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After all, it's the Internet, right?

CNET News.com's Charles Cooper, who spent vacation time perusing posts about Jewish cabals and minority scams, found little holiday spirit within.

So what did I do over my winter vacation? Well, if you must know, I learned the following by poring over Internet bulletin boards: • A Jewish cabal secretly manipulates the world and is responsible for the last 100 years' worth of wars.

• Minorities--pick the shade of your choosing--are lazy, stupid, and otherwise entirely useless.

• Rat liberals are simply fink traitors in drag.

Thugs and dimwits pop up everywhere in society, and it's no surprise to find them polluting the Internet. But either they've found a better way to draw attention, or they're multiplying in numbers. I fear that it may be the latter, though admittedly, it's only my impression.

Still, when I bounced some of the quotes I found off friends, they were mildly amused that I thought this was worthy of note. "C'mon, what did I expect? After all, it's the Internet."

Yes, it is the Internet--and how depressing to realize that we've become numb and accepting--even though nowadays, you should first don flak jacket and helmet before wading into most online forums.

I came across the above-quoted pearls of wisdom on Yahoo Finance, a site that has become a watering hole for cyberbullies and nitwits--who usually turn out to be one and the same--to vent their spleen.

I'm not sure how to explain motivation. Maybe it's the subject matter. When money's involved, people easily lose their cool.

Anyway, the lack of civility is not limited to Yahoo Finance. If you use the Internet regularly, the odds are high that you'll encounter unpleasant points of view. The libertarians among you will protest how this is preferable to any bogus alternative, where Big Brother rigs what you can read and free speech exists in name only.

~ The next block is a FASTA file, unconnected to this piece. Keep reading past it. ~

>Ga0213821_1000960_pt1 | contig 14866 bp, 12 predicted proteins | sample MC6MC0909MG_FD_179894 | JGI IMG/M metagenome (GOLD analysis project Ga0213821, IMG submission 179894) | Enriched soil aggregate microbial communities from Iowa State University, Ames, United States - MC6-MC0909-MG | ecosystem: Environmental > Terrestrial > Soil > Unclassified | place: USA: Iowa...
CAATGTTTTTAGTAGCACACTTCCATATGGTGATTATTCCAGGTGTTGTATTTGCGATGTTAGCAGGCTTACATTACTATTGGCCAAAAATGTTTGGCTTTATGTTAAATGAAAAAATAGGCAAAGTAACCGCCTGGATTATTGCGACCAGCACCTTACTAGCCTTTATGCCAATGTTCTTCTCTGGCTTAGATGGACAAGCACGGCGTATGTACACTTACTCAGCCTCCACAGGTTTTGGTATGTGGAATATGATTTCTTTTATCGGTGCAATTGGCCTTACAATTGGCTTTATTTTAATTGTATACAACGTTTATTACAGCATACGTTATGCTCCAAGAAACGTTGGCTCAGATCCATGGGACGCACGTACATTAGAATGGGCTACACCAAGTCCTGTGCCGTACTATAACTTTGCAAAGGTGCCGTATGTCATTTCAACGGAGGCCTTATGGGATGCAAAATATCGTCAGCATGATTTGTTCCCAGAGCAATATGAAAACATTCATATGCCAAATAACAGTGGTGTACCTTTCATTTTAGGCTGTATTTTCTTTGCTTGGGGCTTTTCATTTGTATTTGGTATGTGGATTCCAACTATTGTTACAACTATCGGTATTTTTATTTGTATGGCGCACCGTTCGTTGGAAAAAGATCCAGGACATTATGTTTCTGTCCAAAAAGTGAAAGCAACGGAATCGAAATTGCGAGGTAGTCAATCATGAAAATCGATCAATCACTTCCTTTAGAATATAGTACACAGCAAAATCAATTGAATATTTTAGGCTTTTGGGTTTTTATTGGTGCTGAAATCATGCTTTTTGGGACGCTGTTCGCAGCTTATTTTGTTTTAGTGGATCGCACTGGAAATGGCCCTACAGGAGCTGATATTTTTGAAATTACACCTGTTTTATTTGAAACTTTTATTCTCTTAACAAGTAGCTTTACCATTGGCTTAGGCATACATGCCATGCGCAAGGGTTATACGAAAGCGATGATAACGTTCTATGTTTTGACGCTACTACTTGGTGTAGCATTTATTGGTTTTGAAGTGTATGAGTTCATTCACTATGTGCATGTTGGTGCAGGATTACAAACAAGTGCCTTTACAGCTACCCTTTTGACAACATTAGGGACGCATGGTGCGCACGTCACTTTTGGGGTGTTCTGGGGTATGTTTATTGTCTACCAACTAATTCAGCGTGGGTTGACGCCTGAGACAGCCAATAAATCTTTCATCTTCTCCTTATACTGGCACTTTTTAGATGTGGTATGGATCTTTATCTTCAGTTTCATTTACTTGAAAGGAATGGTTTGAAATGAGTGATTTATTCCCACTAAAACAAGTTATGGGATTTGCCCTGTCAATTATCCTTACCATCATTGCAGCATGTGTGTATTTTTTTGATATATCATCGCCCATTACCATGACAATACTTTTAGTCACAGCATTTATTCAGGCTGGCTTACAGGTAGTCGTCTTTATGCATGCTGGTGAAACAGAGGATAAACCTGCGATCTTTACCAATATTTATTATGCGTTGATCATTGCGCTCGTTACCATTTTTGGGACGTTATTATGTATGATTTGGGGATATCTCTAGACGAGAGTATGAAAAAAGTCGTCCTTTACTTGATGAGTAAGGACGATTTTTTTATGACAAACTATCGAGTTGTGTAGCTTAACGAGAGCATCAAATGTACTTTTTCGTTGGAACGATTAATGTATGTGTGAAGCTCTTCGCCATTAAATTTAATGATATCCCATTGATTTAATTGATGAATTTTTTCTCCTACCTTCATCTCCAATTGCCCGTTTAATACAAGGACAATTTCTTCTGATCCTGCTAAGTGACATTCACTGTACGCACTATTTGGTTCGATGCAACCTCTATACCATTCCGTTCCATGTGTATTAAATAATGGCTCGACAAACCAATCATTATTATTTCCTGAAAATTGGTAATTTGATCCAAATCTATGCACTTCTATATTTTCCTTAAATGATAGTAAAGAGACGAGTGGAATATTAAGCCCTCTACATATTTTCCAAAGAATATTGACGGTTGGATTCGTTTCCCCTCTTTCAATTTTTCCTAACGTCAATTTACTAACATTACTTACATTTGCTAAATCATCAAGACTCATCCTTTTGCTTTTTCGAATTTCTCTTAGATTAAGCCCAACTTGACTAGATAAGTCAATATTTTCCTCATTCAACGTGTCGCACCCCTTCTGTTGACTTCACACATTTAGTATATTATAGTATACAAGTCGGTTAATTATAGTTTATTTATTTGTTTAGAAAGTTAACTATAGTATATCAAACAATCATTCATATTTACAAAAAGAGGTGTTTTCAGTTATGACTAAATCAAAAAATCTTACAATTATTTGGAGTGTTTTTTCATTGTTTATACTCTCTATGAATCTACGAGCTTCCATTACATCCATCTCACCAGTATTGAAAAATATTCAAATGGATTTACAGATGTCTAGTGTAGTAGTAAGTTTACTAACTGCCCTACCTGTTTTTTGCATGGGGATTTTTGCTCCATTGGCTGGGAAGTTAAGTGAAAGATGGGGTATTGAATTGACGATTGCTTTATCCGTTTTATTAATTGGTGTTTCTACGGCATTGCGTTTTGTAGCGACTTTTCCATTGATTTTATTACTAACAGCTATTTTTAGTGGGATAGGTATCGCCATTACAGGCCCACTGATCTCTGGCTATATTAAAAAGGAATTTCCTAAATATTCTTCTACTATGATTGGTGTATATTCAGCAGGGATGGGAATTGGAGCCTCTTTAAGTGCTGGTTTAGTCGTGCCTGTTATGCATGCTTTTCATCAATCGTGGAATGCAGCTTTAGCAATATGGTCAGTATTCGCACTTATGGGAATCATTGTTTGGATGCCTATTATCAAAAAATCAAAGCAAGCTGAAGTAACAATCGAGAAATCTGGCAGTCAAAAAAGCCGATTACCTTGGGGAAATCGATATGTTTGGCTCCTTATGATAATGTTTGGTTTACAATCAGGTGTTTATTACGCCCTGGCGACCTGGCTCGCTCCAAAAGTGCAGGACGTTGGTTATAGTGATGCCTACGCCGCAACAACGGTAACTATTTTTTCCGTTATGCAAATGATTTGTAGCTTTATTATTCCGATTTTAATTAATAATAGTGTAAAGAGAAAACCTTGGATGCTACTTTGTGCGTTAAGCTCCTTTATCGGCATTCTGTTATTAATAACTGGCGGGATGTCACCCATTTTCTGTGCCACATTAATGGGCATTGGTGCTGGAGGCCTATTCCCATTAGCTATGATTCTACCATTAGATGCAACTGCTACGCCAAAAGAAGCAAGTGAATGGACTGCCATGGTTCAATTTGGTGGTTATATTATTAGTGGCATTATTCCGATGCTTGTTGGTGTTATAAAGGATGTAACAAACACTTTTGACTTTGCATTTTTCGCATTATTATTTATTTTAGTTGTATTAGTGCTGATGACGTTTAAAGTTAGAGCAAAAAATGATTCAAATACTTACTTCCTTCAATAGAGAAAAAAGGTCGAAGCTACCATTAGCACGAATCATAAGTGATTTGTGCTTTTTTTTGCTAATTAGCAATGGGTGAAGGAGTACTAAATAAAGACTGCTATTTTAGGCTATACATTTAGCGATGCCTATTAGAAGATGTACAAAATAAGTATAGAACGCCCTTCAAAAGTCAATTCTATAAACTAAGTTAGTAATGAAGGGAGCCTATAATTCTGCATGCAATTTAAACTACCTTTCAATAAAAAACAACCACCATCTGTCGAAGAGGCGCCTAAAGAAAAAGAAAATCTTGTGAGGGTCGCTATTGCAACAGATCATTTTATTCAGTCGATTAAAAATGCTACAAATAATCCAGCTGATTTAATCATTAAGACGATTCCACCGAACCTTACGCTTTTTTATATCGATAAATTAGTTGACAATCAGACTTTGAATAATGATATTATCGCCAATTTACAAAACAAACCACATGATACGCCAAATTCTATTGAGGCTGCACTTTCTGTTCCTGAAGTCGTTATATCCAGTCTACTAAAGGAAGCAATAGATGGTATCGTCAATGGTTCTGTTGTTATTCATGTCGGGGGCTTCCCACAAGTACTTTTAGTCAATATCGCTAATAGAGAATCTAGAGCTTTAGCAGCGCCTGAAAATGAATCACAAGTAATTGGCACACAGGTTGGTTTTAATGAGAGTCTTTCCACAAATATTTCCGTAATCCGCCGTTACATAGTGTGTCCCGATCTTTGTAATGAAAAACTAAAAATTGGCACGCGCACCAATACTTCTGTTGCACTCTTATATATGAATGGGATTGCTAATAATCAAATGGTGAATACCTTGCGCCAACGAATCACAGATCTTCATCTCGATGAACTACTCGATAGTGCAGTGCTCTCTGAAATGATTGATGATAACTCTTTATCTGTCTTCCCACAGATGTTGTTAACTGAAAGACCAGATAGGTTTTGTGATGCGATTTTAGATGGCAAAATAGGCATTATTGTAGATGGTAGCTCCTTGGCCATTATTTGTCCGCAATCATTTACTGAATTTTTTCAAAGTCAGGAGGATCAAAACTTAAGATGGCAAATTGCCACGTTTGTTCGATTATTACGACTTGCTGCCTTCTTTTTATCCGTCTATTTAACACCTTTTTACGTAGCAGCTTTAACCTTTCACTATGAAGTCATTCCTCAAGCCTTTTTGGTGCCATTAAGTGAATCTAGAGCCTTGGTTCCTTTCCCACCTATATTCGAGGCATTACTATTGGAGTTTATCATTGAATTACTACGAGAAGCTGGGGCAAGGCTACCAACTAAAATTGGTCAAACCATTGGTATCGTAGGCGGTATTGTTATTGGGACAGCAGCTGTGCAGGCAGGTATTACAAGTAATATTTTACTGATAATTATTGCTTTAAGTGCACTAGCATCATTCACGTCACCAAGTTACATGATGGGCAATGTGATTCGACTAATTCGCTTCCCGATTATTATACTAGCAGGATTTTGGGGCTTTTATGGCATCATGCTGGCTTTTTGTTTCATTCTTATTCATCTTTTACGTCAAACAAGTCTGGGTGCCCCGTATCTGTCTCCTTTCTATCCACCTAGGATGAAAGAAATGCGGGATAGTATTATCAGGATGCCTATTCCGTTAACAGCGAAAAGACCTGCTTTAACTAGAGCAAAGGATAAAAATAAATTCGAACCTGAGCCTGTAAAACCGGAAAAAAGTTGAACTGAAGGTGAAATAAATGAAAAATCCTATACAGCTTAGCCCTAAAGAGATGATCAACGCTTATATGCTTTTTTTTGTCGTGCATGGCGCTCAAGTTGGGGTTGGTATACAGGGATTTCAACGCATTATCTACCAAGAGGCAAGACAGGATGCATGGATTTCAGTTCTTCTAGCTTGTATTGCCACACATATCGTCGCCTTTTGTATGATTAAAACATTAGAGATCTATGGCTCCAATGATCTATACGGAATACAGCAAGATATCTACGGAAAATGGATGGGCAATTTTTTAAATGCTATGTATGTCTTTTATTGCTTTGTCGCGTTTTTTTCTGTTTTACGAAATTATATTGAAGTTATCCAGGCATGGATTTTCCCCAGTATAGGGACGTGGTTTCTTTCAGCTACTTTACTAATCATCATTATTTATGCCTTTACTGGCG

I suppose that's true. To be fair, anyone who watches too much television or spends too much time at the corner bar is bound to encounter disagreeable blowhards who display appalling ignorance. That's true in spades about the Internet.

Still, I remember a time when Yahoo Finance was a useful tool. Anyone interested in learning about business and stocks could browse the site and pick up valuable pointers. When the Internet craze began in the late 1990s, I benefited enormously from reading posts about the dozens of new companies popping up across Silicon Valley.

Former San Jose Mercury News computer columnist Dan Gillmor was earlier than most of his peers to acknowledge the superior collective wisdom of his audience. And so it was that informed investors eager to trade ideas and challenge convention helped the Yahoo Finance community attain a certain collective wisdom.

That's ancient history.

On the Alcoa boards, one latter-day solon regularly baits liberals by questioning their patriotism, let alone their loyalty to this country. In this, he succeeds with nearly each post. Over at the Goldman Sachs forum, the goose-stepping acolytes of the Third Reich are on parade every day. And that's just for starters. (Sorry, but I'm not going to give these clowns any extra recognition by naming names or providing URL links.)

It would be too cynical to attribute Yahoo's corporate indifference to the fact that, well, page views are page views. Besides, as a card-carrying member of the Fourth Estate, who am I to tut-tut about others when everyone understands that controversy turns pages?

Yahoo and Google, and any other service, can hide behind the fact that their boards are too big to individually monitor and allocate personnel to manually investigate each complaint. That puts the onus on the rest of us to behave like mensches, as we're left to our own devices.

For better--or in this case, increasingly--for worse.